Date(s) - 04/19/2016
8:00 pm - 9:30 pm
Jim Turner will show some photographs from his recent visit to the Galapagos. The Galapagos are a group of 21 volcanic islands located in the Pacific Ocean about 600 miles west of Ecuador (South America). Despite being on the Equator their climate is quite mild; average temperatures are about 80 degrees with a slightly warmer wet season and a slightly cooler dry season.
The Galapagos are known for the high number of animals and plants found there and nowhere else on earth. About 80% of the land birds, 97% of the reptiles and land mammals, more than 30% of the plants, and 20% of the marine species in the Galapagos are unique to the islands.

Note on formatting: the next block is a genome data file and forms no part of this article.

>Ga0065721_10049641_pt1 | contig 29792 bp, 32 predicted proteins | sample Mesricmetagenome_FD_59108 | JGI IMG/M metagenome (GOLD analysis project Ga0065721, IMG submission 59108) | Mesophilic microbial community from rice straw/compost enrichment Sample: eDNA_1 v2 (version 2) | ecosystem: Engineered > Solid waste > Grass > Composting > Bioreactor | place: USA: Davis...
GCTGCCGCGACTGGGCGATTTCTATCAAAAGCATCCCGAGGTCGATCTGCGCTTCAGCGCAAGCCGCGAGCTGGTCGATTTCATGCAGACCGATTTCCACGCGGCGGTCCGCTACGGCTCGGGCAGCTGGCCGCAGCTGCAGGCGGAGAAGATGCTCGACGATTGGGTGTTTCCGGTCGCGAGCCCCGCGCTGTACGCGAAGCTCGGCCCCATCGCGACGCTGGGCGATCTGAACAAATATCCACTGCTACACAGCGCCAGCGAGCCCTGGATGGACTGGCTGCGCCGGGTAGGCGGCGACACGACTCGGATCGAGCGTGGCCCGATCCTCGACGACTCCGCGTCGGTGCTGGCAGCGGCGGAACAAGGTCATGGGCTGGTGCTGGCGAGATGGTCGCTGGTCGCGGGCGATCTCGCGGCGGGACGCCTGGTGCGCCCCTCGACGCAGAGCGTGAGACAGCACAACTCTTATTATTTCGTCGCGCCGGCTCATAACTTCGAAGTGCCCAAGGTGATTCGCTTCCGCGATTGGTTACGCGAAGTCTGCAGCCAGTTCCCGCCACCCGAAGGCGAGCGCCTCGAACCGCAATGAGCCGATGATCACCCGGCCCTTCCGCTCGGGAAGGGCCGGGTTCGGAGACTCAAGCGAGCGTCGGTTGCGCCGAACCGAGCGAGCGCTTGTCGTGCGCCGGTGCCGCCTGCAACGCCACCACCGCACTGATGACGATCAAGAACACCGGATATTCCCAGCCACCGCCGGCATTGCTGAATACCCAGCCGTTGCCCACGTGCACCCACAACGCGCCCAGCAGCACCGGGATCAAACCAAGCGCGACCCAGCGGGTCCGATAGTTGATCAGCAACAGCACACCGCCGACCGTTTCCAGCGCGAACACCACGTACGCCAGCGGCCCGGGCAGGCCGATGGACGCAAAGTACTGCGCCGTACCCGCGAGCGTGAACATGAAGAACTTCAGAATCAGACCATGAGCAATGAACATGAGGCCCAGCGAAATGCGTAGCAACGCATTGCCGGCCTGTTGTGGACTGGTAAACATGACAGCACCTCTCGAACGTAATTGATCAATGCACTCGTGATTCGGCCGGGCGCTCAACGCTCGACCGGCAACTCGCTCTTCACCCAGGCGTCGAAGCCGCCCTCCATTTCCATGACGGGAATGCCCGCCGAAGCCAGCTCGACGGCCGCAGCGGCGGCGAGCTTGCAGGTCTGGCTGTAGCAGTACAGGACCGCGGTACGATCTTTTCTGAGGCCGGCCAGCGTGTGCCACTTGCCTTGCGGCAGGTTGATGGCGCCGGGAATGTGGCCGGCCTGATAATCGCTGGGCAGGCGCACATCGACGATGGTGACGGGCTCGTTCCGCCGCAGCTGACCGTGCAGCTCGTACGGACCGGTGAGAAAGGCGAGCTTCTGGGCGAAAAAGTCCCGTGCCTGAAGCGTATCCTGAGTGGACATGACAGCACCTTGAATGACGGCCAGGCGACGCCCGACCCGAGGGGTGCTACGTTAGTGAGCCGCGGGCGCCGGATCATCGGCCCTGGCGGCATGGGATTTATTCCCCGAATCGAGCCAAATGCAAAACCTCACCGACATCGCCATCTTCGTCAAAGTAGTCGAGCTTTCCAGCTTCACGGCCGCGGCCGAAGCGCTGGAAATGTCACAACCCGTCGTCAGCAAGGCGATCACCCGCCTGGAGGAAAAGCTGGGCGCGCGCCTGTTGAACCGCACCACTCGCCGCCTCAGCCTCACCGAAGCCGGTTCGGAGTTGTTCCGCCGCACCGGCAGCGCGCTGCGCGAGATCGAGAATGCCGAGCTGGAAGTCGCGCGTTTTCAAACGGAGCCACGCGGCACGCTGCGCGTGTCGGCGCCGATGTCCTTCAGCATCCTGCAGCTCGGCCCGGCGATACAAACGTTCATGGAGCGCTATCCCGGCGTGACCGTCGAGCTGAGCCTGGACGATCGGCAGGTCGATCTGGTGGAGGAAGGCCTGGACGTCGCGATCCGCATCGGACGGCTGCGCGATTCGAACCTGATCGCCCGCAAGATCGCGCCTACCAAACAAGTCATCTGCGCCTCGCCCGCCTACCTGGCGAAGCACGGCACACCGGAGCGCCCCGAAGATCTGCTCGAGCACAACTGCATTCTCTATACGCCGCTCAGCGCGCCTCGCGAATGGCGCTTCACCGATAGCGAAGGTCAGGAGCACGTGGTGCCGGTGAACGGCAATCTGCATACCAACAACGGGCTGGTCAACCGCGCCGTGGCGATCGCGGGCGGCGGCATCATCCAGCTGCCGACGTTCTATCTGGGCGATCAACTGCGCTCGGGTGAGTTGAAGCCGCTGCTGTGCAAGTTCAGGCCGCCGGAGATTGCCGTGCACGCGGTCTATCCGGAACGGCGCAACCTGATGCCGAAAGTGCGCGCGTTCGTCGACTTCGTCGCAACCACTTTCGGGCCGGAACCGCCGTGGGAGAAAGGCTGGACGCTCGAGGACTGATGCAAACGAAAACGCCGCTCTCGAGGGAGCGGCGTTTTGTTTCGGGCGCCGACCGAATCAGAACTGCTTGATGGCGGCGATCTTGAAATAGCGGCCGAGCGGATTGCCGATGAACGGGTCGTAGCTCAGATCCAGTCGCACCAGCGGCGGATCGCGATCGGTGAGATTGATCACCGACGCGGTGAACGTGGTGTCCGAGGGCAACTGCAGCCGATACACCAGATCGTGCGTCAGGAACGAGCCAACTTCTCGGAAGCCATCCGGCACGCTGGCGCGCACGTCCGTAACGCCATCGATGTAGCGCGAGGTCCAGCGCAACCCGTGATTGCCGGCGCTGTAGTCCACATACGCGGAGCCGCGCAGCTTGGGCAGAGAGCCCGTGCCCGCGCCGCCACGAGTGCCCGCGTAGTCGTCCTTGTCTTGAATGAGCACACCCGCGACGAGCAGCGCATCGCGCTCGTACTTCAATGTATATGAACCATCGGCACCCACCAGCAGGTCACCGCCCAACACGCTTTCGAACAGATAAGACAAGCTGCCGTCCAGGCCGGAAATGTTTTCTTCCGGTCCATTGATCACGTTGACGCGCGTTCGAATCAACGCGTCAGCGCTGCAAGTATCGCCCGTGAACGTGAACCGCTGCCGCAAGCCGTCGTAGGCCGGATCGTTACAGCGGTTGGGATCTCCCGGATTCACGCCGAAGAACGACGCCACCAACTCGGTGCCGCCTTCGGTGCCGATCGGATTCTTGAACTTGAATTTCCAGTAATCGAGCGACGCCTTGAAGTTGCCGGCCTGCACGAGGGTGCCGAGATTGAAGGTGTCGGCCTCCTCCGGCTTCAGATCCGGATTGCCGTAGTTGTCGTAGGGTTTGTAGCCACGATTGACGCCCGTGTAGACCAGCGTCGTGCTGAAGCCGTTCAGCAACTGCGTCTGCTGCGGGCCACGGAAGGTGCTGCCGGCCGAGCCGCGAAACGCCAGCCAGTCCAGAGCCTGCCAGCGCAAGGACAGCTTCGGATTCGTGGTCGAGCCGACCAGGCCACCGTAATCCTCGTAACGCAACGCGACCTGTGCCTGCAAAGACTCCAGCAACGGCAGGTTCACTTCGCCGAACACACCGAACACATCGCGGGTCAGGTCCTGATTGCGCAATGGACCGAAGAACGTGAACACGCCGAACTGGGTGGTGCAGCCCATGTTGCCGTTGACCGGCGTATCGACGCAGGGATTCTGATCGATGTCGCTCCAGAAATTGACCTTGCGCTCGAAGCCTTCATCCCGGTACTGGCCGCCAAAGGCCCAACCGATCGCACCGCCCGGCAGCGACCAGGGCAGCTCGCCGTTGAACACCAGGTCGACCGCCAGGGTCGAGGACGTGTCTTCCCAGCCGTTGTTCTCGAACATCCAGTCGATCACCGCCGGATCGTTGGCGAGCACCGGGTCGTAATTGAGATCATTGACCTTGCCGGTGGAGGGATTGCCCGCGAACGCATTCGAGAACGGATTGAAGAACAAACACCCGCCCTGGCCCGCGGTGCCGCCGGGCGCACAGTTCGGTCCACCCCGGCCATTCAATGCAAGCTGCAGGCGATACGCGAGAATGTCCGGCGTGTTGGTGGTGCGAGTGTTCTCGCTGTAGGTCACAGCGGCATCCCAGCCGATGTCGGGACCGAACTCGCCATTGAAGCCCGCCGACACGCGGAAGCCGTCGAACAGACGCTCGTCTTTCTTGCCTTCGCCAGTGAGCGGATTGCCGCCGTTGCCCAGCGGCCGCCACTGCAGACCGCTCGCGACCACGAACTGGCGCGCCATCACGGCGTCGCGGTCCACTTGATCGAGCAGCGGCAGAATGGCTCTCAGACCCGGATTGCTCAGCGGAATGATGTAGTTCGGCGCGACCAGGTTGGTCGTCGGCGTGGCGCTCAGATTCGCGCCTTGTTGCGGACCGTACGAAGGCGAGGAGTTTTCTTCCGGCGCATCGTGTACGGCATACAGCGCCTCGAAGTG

The Galapagos have experienced relatively little human contact so the animals there live essentially as they always have. Favorites include the giant Galapagos tortoises, the marine iguanas, the flightless cormorants, and the Galapagos penguins – the only penguin species found in the Northern Hemisphere.
The islands are a part of Ecuador which has made them a national park in order to preserve this unique place for future visitors and for scientific study. Visitors are only allowed on prearranged tours with certified Galapagos guides